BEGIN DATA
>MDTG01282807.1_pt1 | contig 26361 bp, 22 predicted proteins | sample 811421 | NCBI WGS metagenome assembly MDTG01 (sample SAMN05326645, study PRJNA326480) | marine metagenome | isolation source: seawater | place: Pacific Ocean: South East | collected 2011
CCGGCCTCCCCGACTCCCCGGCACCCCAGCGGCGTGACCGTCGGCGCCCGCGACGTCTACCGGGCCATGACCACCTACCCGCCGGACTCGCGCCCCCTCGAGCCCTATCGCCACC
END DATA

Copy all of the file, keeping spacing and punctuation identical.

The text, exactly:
>MDTG01282807.1_pt1 | contig 26361 bp, 22 predicted proteins | sample 811421 | NCBI WGS metagenome assembly MDTG01 (sample SAMN05326645, study PRJNA326480) | marine metagenome | isolation source: seawater | place: Pacific Ocean: South East | collected 2011
CCGGCCTCCCCGACTCCCCGGCACCCCAGCGGCGTGACCGTCGGCGCCCGCGACGTCTACCGGGCCATGACCACCTACCCGCCGGACTCGCGCCCCCTCGAGCCCTATCGCCACC